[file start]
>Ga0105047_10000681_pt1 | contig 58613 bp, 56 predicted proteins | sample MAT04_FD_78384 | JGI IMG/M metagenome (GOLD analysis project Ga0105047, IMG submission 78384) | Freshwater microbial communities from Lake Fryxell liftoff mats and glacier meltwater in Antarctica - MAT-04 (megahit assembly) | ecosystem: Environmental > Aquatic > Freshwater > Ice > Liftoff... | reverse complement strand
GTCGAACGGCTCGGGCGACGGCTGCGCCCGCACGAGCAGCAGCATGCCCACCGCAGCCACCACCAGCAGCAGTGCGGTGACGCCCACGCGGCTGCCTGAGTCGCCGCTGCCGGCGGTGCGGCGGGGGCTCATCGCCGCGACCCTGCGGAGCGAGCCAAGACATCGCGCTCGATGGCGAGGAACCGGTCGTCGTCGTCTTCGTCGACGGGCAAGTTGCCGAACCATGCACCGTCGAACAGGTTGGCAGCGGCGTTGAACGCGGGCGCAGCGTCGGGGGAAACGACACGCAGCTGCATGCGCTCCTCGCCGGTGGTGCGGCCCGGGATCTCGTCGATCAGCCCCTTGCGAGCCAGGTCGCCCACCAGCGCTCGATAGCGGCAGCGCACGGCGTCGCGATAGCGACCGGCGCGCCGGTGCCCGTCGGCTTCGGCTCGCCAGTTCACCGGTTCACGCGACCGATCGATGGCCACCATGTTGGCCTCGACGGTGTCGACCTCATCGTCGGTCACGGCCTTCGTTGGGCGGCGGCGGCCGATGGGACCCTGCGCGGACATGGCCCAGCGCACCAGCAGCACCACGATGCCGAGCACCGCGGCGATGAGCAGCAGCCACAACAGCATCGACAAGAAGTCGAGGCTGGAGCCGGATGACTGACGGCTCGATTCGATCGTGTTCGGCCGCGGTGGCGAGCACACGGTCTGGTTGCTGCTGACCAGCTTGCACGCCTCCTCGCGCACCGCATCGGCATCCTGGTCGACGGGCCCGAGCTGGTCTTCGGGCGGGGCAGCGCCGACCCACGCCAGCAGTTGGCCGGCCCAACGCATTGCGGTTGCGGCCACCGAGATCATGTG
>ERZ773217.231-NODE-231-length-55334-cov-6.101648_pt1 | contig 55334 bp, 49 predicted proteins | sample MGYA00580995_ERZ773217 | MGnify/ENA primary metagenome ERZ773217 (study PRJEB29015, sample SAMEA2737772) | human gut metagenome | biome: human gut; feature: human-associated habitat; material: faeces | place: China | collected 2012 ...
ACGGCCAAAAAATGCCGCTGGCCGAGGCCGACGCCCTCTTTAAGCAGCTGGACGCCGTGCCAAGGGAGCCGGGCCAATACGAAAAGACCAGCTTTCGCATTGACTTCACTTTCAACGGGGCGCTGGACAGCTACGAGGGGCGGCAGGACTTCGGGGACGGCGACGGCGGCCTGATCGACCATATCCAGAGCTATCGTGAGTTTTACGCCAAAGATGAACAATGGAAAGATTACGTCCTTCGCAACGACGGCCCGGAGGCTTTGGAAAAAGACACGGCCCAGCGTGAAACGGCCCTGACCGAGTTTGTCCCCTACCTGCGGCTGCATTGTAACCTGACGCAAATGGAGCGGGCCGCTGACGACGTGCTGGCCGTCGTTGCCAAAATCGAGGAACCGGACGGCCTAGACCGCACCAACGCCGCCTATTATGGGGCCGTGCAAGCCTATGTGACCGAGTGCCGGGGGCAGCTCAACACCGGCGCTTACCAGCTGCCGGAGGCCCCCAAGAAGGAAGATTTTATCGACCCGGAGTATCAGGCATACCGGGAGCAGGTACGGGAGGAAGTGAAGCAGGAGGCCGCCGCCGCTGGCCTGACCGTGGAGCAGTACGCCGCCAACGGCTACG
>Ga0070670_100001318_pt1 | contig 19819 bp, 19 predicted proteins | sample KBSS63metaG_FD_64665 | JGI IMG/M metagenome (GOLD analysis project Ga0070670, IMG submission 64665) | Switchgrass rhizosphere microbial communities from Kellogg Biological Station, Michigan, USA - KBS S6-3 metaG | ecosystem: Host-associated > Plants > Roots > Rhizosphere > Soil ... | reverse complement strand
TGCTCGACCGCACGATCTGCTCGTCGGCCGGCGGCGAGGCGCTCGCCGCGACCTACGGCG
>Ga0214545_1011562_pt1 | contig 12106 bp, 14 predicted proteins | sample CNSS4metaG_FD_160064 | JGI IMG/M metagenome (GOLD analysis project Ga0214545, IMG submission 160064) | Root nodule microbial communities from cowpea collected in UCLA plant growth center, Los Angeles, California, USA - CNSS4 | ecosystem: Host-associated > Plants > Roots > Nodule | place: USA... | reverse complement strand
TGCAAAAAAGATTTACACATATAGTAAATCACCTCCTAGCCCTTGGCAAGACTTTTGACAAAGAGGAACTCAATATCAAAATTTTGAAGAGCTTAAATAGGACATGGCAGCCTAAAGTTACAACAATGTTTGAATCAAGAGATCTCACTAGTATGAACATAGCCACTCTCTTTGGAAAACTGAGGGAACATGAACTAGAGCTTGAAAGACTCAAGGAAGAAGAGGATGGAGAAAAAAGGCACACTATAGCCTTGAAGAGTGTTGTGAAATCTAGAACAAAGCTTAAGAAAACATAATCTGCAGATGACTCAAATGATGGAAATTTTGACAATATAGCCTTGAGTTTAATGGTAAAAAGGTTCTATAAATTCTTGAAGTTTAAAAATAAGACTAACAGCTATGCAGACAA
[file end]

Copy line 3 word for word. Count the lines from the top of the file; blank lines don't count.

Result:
>ERZ773217.231-NODE-231-length-55334-cov-6.101648_pt1 | contig 55334 bp, 49 predicted proteins | sample MGYA00580995_ERZ773217 | MGnify/ENA primary metagenome ERZ773217 (study PRJEB29015, sample SAMEA2737772) | human gut metagenome | biome: human gut; feature: human-associated habitat; material: faeces | place: China | collected 2012 ...